Siegfried Kracauer’s Theory of Film (1960) represents a monumental achievement in the history of film theory and a milestone in Kracauer’s own career. At the work’s core, Kracauer proposes that film can “redeem” reality by revealing otherwise unknown aspects of the material world. As this paper argues, the notion of “redemption” invoked by the work draws not only on Kracauer’s German Jewish intellectual roots, but also on his early engagement with the quantitative study of physiology, psychophysics. What we’ve missed in Kracauer’s theory of film, I contend here, is not only that film’s redemptive power lies in the ability to save reality from the petrification and oblivion of history, but also that Kracauer puts this theory into practice as a writerly strategy on the level of prose.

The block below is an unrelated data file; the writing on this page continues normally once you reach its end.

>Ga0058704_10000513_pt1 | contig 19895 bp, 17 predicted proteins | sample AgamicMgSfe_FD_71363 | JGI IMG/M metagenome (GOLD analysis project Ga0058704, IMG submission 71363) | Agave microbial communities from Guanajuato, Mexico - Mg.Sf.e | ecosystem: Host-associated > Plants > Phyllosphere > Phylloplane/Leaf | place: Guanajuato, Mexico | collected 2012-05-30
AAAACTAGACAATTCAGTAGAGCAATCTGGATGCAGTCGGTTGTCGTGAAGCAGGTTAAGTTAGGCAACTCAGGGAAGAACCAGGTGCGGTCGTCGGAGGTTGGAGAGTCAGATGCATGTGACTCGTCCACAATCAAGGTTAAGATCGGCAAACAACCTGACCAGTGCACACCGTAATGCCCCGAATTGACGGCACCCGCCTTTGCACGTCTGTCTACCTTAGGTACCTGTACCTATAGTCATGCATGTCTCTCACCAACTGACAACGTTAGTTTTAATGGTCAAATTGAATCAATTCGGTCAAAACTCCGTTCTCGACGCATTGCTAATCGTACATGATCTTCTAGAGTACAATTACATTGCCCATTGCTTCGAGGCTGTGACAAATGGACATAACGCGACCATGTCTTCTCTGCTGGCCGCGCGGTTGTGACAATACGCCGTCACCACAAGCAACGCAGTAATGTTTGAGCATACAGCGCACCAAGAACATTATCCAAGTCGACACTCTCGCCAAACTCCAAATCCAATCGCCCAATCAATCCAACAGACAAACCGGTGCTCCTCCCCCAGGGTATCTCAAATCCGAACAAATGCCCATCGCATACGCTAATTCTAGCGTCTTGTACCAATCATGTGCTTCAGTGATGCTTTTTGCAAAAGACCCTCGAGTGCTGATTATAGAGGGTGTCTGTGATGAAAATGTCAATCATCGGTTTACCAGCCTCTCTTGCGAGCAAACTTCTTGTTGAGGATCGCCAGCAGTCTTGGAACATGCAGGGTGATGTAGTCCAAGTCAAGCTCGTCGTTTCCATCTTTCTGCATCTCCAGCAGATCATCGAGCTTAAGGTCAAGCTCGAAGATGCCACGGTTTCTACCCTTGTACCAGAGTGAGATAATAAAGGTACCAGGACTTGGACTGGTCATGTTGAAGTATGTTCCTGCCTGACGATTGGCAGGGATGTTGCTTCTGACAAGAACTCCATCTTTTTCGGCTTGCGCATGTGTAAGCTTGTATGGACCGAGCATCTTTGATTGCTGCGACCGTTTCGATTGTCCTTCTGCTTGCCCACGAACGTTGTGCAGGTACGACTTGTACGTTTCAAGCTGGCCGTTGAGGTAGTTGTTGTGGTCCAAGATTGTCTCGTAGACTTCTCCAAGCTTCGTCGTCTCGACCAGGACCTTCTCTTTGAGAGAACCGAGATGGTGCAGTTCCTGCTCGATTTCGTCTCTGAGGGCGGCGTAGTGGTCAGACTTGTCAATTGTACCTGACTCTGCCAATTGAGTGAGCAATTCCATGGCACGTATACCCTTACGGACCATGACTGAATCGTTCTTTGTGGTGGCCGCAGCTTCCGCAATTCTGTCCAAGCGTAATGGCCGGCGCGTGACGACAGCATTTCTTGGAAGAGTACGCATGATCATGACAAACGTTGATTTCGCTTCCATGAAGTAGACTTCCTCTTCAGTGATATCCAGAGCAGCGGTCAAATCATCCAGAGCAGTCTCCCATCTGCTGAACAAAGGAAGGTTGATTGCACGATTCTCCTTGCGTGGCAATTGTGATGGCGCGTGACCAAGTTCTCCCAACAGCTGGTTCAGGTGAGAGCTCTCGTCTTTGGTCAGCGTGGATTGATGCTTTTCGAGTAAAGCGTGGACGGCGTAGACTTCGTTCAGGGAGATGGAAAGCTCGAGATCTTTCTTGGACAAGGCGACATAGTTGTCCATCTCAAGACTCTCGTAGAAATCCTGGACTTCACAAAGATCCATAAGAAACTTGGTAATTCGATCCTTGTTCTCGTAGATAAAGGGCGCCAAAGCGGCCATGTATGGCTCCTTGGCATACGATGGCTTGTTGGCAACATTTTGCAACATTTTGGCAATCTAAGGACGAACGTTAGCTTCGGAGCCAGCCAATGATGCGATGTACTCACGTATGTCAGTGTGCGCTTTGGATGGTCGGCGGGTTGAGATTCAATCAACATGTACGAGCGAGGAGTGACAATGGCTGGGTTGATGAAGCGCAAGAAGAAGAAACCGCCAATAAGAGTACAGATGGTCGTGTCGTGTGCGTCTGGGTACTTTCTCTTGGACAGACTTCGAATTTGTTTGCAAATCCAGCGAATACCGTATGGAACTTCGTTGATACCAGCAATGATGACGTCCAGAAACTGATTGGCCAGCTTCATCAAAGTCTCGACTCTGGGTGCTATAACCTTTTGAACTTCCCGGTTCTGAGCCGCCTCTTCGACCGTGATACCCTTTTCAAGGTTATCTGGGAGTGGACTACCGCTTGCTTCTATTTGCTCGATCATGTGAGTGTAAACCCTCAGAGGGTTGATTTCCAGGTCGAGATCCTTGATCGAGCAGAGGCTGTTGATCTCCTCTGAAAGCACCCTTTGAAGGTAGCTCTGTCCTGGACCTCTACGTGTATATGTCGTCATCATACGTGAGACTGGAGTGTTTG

“Physical Redemption: Psychophysics, Messianism, and the Origins of Kracauer’s Theory of Film,”
in: ‘Doch ist das Wirkliche auch vergessen, so ist es darum nicht getilt’: Beiträge zum Werk Siegfried Kracauers,
eds. Jörn Ahrens, Paul Fleming, Susanne Martin, Ulrike Vedder (Berlin: Springer, 2016): 239-257.